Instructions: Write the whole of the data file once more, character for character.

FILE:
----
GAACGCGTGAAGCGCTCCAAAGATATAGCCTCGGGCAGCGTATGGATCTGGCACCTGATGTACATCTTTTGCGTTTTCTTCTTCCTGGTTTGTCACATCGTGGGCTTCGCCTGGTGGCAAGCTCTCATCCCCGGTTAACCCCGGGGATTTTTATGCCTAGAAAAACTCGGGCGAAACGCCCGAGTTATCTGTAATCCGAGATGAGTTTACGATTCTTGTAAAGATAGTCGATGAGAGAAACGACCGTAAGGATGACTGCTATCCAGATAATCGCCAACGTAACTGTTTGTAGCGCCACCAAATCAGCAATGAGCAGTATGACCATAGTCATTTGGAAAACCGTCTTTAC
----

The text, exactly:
GAACGCGTGAAGCGCTCCAAAGATATAGCCTCGGGCAGCGTATGGATCTGGCACCTGATGTACATCTTTTGCGTTTTCTTCTTCCTGGTTTGTCACATCGTGGGCTTCGCCTGGTGGCAAGCTCTCATCCCCGGTTAACCCCGGGGATTTTTATGCCTAGAAAAACTCGGGCGAAACGCCCGAGTTATCTGTAATCCGAGATGAGTTTACGATTCTTGTAAAGATAGTCGATGAGAGAAACGACCGTAAGGATGACTGCTATCCAGATAATCGCCAACGTAACTGTTTGTAGCGCCACCAAATCAGCAATGAGCAGTATGACCATAGTCATTTGGAAAACCGTCTTTAC